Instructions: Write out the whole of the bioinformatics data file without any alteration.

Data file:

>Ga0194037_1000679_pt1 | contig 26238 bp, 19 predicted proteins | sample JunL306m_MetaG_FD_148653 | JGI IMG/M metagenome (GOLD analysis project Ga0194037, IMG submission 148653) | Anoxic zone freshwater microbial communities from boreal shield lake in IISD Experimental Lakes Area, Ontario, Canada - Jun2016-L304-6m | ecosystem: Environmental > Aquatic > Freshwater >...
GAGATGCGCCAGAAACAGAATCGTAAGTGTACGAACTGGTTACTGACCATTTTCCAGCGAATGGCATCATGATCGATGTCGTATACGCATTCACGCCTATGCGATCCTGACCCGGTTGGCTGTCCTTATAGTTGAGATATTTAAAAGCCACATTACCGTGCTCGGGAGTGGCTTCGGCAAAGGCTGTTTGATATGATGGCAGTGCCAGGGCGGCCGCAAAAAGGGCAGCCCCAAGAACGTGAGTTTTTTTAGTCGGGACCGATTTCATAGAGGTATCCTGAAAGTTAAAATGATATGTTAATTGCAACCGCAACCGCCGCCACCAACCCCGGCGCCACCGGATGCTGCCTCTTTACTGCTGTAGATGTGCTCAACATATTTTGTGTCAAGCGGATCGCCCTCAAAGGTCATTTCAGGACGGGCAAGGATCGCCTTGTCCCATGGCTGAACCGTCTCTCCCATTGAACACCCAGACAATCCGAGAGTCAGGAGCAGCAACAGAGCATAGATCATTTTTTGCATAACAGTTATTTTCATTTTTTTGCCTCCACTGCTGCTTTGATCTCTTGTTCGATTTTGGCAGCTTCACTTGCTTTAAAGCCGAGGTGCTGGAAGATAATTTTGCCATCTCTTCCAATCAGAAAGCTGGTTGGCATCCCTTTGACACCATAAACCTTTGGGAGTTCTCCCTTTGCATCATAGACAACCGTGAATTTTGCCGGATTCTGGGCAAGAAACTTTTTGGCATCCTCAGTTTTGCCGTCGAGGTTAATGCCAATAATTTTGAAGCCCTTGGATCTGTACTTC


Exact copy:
>Ga0194037_1000679_pt1 | contig 26238 bp, 19 predicted proteins | sample JunL306m_MetaG_FD_148653 | JGI IMG/M metagenome (GOLD analysis project Ga0194037, IMG submission 148653) | Anoxic zone freshwater microbial communities from boreal shield lake in IISD Experimental Lakes Area, Ontario, Canada - Jun2016-L304-6m | ecosystem: Environmental > Aquatic > Freshwater >...
GAGATGCGCCAGAAACAGAATCGTAAGTGTACGAACTGGTTACTGACCATTTTCCAGCGAATGGCATCATGATCGATGTCGTATACGCATTCACGCCTATGCGATCCTGACCCGGTTGGCTGTCCTTATAGTTGAGATATTTAAAAGCCACATTACCGTGCTCGGGAGTGGCTTCGGCAAAGGCTGTTTGATATGATGGCAGTGCCAGGGCGGCCGCAAAAAGGGCAGCCCCAAGAACGTGAGTTTTTTTAGTCGGGACCGATTTCATAGAGGTATCCTGAAAGTTAAAATGATATGTTAATTGCAACCGCAACCGCCGCCACCAACCCCGGCGCCACCGGATGCTGCCTCTTTACTGCTGTAGATGTGCTCAACATATTTTGTGTCAAGCGGATCGCCCTCAAAGGTCATTTCAGGACGGGCAAGGATCGCCTTGTCCCATGGCTGAACCGTCTCTCCCATTGAACACCCAGACAATCCGAGAGTCAGGAGCAGCAACAGAGCATAGATCATTTTTTGCATAACAGTTATTTTCATTTTTTTGCCTCCACTGCTGCTTTGATCTCTTGTTCGATTTTGGCAGCTTCACTTGCTTTAAAGCCGAGGTGCTGGAAGATAATTTTGCCATCTCTTCCAATCAGAAAGCTGGTTGGCATCCCTTTGACACCATAAACCTTTGGGAGTTCTCCCTTTGCATCATAGACAACCGTGAATTTTGCCGGATTCTGGGCAAGAAACTTTTTGGCATCCTCAGTTTTGCCGTCGAGGTTAATGCCAATAATTTTGAAGCCCTTGGATCTGTACTTC